The novel is tentatively titled The Dead Brothers Club [ . . . ]. Currently, I expect it to tell the story of the protagonist’s discovery and escalating experience of being possessed both literally and metaphorically by the spirits of various lovers’ (and, in a polyamorous context, some metamours’) dead brothers. More recently, I have also discovered that this novel will be set in a future Edmonton, at a time when the United States has collapsed in the face of climate change, and the city has become a waystation for climate-refugees seeking entry into a more stable confederacy of indigenous nations to the north. (I haven’t yet figured out what has happened to Canada as a nation in this scenario. It may have collapsed or simply separated into a much more loosely federalized collection of provinces, none of which are particularly welcoming to refugees from the South.) [ . . . ]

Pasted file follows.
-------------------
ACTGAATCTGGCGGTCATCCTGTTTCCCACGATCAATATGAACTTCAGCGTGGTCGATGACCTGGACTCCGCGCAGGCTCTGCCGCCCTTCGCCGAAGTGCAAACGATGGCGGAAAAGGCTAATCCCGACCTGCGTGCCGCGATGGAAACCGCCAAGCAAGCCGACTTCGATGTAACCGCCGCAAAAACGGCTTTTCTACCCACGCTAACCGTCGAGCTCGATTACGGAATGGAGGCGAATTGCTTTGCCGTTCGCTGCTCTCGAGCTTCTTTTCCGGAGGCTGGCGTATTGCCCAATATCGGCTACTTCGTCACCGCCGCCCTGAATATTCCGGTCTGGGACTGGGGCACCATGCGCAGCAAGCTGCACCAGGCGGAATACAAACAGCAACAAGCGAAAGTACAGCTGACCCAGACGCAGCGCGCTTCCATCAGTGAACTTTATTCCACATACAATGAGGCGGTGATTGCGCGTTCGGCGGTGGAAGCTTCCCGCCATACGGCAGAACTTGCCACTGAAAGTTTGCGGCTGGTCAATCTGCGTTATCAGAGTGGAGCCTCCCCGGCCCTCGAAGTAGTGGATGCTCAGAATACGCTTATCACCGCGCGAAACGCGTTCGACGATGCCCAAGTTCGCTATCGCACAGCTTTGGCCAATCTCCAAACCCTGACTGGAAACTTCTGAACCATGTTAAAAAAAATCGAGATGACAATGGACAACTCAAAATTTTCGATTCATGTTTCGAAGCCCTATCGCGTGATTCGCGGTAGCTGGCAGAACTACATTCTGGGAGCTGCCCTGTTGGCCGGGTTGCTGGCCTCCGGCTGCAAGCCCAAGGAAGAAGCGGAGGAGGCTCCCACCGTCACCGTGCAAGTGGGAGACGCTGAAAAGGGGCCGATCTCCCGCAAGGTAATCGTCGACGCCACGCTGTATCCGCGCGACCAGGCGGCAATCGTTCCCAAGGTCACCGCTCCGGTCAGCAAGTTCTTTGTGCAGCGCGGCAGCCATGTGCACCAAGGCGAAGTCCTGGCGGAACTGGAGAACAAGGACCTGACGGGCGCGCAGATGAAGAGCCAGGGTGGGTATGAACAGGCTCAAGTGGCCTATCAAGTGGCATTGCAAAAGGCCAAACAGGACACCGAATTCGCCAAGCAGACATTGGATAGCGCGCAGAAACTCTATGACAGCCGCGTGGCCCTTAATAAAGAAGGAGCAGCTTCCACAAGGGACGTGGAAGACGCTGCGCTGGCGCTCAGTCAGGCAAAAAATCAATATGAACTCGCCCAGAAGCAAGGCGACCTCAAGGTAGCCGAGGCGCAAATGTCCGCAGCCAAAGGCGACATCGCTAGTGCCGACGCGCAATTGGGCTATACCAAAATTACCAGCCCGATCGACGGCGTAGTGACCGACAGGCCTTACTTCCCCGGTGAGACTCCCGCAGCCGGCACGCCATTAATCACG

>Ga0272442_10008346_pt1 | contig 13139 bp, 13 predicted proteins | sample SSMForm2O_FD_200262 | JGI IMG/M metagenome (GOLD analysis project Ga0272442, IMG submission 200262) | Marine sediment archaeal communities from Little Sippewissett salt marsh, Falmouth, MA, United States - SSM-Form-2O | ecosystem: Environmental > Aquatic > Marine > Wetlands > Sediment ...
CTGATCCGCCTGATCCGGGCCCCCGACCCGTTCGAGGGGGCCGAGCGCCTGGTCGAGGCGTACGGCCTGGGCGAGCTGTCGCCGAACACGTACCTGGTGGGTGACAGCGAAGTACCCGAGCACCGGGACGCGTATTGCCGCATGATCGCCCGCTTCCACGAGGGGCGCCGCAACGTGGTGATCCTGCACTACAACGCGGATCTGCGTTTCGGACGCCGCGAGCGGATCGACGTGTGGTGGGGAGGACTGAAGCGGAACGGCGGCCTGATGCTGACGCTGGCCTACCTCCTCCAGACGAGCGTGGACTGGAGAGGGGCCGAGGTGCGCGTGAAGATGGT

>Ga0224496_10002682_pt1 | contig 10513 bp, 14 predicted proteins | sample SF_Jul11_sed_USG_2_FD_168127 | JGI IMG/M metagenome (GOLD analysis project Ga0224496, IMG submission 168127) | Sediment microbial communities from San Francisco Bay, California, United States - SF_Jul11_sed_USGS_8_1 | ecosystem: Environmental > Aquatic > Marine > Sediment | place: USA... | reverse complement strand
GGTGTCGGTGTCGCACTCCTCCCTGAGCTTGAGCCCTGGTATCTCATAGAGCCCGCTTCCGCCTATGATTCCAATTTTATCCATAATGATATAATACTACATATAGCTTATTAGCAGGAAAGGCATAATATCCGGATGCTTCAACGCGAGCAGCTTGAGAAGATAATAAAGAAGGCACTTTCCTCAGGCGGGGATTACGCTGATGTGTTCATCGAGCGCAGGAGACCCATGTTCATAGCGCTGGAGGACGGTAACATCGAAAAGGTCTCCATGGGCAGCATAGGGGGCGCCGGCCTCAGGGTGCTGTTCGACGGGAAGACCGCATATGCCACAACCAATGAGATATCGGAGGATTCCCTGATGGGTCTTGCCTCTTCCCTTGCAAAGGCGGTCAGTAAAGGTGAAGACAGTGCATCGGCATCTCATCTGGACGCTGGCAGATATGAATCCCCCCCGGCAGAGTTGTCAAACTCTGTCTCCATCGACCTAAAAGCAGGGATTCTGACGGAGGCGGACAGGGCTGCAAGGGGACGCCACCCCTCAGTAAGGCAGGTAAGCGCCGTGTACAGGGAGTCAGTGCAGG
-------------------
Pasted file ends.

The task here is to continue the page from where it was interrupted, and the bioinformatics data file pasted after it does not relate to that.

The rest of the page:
Suffice it to say, this is new territory for me. But also in some senses, it’s a return to my SF roots. And with that in mind, this next part is for my SF people (both Canadian and otherwise), because I want to point out here, explicitly, that OUR WORK CAN BE (AND OFTEN IS) “LITERARY” TOO: